Serving Nation and State: W.Va. doctor's storied 46-year career

by Airman Caleb Vance
West Virginia National Guard Public Affairs

Lt. Col. John Lackey is seen as a fixture in the 130th Medical Group here at McLaughlin Air National Guard Base, where many people cross paths with the happy-go-lucky, white haired 65-year-old flight physician, but most don’t know his story. Lackey has 46 years of service treating patients, delivering babies, and performing surgeries to name a few, but there is much more to his story than that.

It all started in 1971 when Lackey was drafted by the Army Inactive Ready Reserve (IRR) as a private during the drawdown of the Vietnam War. Little did he know then, that it was the beginning of a journey that would turn him into a doctor, giving him the opportunity to travel the world and use his skills to treat and impact the lives of thousands of patients.

Four years later, John Lackey made his way to active duty by 1975, which initiated his road to a commission when we was sent to flight surgery school at Fort Rucker, Alabama.

That’s when he was gifted “the bag.” The bag, while ordinary to some, is one that carries special meaning to Lackey. It’s one that he has carried with him to all corners of world and was gifted to him in his first weeks of medical school. Throughout all 42 years of treating patients, the old beat up bag has been with him every step of the way.

“I love that old bag, it’s got stuff from everything I’ve ever done!” Exclaimed Lackey. “I’ve taken care of patients on every continent on Earth except Antarctica with that bag, and my career isn’t over yet so don’t count that out!”

Upon graduating, Lackey, along with that “old bag” started their journey at Fort Hood as a flight surgeon intern at Water-Reed Military Hospital for the 502nd Combat Aviation Battalion. He worked through his internship and eventually worked his way up the ranks in the Army before landing as the 6th Air Cavalry Surgeon.

After his work as the 6th Air Cavalry Surgeon, Lackey was on the move again, doing stints as an Ophthalmologist at Walter-Reed and then on to Fort Knox for two years.

The military lifestyle can take a toll on people and the family life, so Lackey made the choice to leave active duty in 1987.

“All I ever wanted to do was come back to West Virginia and practice medicine at home,” Lackey explained. “And I really just wanted to be here to raise my family.”

But a few years later he got a call that sent him overseas.

“I’ll never forget, we were sitting there on the Tuesday before Thanksgiving, 1990,” said Lackey. “And I got called up from the IRR to report to Aberdeen Proving Grounds and very shortly after I touched ground in Saudi Arabia.”

That’s where Lackey would spend the next eight months, serving as an Ophthalmologist, general medical officer and flight surgeon for the 1st Special Forces Group throughout the middle expeditionary area of Desert Storm.

This deployment changed his career forever. It wasn’t the deployment itself, but it was the subtle differences between the Army and Air Force in the operational environment that swayed his decision.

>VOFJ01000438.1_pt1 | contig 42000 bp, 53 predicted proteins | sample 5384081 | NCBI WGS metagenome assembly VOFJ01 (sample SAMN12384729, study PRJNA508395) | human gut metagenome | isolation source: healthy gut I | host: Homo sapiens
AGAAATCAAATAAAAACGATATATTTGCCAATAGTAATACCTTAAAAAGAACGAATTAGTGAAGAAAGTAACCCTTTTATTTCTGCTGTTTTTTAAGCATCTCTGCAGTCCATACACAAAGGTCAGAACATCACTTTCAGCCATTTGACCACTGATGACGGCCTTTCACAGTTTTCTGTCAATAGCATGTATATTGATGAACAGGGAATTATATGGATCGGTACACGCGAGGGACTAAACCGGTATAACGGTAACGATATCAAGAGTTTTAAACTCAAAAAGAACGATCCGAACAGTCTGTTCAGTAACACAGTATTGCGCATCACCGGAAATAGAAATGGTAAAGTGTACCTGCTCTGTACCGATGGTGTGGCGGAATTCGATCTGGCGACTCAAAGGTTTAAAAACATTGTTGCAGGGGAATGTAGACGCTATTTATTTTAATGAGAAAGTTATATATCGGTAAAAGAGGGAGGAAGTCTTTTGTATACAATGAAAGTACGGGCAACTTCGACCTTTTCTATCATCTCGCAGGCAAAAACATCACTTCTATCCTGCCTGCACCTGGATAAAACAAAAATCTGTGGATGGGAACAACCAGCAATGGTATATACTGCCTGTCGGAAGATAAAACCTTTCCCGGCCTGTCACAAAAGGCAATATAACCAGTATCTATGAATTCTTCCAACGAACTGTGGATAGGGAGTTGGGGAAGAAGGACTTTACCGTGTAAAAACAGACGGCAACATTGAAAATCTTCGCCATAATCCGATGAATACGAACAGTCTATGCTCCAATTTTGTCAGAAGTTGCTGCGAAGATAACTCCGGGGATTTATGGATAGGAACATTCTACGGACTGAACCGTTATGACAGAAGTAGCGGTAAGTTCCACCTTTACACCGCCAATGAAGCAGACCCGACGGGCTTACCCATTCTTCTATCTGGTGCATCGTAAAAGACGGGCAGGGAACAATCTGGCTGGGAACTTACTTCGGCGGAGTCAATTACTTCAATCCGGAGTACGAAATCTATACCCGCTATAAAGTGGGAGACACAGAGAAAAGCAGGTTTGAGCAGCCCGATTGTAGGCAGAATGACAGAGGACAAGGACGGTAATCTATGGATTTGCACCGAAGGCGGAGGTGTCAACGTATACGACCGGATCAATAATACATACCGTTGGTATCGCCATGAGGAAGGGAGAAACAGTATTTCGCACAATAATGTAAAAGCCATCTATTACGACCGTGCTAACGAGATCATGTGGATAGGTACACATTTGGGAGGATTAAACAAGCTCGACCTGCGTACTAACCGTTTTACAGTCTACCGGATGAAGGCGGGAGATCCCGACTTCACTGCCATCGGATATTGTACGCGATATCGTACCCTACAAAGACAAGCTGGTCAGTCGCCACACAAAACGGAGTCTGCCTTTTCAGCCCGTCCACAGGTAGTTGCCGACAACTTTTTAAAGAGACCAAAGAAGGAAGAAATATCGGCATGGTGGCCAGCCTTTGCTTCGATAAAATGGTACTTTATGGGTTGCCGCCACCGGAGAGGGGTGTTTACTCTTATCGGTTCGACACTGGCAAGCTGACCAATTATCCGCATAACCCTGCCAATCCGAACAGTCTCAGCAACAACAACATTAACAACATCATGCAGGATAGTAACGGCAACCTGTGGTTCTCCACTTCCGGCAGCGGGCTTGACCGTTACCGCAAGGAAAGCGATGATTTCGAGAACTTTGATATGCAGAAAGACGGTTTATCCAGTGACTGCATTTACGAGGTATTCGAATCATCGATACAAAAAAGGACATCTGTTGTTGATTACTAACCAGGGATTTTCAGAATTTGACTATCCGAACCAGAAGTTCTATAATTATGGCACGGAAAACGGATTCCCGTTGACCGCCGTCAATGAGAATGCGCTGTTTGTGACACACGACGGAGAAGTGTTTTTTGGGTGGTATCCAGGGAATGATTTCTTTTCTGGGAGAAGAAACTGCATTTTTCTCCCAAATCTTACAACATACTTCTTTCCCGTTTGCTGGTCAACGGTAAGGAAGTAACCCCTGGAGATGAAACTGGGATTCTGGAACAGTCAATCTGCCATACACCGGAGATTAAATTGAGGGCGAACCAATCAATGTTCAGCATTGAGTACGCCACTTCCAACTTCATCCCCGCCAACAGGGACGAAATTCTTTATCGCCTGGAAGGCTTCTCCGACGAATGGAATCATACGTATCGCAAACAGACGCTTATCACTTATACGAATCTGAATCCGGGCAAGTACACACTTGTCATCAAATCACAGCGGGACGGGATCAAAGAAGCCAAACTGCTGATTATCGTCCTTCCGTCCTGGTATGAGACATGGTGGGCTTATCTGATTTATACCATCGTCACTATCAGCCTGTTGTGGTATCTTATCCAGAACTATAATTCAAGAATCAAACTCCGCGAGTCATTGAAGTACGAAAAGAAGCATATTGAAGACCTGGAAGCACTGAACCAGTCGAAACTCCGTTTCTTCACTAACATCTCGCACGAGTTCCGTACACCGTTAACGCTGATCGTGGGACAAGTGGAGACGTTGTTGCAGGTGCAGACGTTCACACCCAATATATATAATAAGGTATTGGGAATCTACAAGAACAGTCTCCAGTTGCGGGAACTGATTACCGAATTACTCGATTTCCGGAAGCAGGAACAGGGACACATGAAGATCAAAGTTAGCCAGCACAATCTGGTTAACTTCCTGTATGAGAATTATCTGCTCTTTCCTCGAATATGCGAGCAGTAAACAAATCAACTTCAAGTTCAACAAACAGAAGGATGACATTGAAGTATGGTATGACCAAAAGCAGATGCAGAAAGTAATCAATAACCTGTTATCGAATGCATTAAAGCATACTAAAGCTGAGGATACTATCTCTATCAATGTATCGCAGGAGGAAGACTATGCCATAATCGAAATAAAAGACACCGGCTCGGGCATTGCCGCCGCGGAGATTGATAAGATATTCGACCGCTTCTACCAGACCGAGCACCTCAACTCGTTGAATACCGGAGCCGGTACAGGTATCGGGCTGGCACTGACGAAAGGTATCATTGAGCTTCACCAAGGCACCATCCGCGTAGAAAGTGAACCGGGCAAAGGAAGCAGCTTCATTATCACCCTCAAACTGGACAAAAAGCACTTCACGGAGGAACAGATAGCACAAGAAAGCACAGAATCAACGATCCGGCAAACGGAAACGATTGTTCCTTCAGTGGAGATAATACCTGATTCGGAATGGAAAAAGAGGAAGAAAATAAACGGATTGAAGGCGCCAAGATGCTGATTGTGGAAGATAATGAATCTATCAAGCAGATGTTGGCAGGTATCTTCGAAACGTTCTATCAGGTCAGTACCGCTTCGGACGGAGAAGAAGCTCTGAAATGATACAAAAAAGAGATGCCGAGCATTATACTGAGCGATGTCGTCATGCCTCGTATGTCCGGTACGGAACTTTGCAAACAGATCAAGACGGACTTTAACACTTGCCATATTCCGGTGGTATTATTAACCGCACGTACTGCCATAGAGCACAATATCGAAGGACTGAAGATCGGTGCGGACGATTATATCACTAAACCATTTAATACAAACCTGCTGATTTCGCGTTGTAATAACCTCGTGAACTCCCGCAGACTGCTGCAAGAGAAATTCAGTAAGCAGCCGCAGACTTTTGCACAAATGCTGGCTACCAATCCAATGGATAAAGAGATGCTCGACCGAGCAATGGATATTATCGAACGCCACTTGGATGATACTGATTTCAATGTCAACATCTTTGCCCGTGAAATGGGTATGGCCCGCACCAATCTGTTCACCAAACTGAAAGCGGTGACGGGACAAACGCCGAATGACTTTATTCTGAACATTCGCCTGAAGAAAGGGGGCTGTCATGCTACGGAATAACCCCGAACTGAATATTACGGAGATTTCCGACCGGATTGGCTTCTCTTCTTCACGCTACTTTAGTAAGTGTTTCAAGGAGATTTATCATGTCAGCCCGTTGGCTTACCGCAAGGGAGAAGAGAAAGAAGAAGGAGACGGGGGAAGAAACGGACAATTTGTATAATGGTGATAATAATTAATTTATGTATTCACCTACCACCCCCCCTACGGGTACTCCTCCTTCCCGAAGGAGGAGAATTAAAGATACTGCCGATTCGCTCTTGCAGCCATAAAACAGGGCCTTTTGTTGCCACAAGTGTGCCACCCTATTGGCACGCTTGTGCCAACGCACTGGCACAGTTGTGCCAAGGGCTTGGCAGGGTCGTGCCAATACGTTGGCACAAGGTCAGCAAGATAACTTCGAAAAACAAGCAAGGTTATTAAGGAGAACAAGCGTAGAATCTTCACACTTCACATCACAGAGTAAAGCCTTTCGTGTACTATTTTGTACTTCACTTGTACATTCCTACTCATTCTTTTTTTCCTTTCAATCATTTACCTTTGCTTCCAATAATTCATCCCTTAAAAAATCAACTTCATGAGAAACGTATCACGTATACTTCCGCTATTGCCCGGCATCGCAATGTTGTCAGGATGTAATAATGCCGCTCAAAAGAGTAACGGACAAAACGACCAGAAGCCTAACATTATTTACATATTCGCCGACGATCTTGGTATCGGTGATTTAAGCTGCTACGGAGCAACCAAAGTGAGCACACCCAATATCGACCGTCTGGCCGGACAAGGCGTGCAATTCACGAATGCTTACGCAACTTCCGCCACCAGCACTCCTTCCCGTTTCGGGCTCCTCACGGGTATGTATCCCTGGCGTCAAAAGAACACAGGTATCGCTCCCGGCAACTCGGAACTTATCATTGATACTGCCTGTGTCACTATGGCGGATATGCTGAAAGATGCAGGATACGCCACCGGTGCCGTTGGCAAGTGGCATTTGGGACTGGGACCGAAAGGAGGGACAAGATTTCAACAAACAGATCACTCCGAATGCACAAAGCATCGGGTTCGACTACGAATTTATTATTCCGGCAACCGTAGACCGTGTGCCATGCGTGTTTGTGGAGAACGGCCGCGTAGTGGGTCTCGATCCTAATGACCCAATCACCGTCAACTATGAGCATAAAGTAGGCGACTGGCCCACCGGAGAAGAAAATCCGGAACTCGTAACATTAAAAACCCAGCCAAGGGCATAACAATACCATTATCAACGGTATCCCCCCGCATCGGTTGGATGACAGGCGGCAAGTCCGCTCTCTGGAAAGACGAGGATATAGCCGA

“Goodness we came into and Air Force unit, and they had it all,” explained Lackey. “They had porcelain showers tucked into tractor trailers, a Burger King and Pizza Hut on the flight-line and even hotels that they got to stay in.”

“That’s when I said, ‘that’s it, when I go back in, I’m going Air Force,’” said Lackey.

Lackey would then leave the Army for good, and spent his time from 1991-2008 as a civilian, using his skills from the Army and practicing medicine throughout West Virginia and eventually opening his own practice.

Then in 2008, he started to realize that he missed the military and reflected back on his time in the Army, so he began the process of joining the 130th Airlift Wing.

During this process, he ran into a problem - Lackey was overweight and couldn’t join because of medical reasons, so he set his heart on serving the people and dropped a whopping 130 pounds. It took two long years of hard work and dedication to his goal, but finally on August 15, 2010 he became a member of the West Virginia Air National Guard.

“I just wanted to serve, and I’m going to as long as they let me!” Lackey explained. “The finest people I’ve ever been associated with my life are in the military and they deserve the finest care that we can give them, and I know I can do that, so I’m going to!”

And that’s exactly what he plans to do. Representing part of the Air Force Core Value “service before self” Lackey takes his time to serve the WVANG community. Although he could very much keep practicing medicine on his own, he wants to be able to help the service members and hand down a wealth of knowledge to the next generation of Medical Group Airmen.

In his civilian life, Lackey is also a professor at the West Virginia School of Osteopathic Medicine in Lewisburg, where he’s taught since 1984. He takes students from all three of the state’s medical schools, all while running his own practice and serving as a traditional Guardsman one weekend a month.

When asked if he had any comments about the 130th, he explained with just a few words, “This unit is just so special.”

Lackey’s wealth of knowledge in the medical field and work in various branches and reserve components of the military add special value to his membership in the WVANG. He is the epitome of Guard service today, utilizing his civilian experience to bring invaluable skills to the all-volunteer force that is the Air National Guard.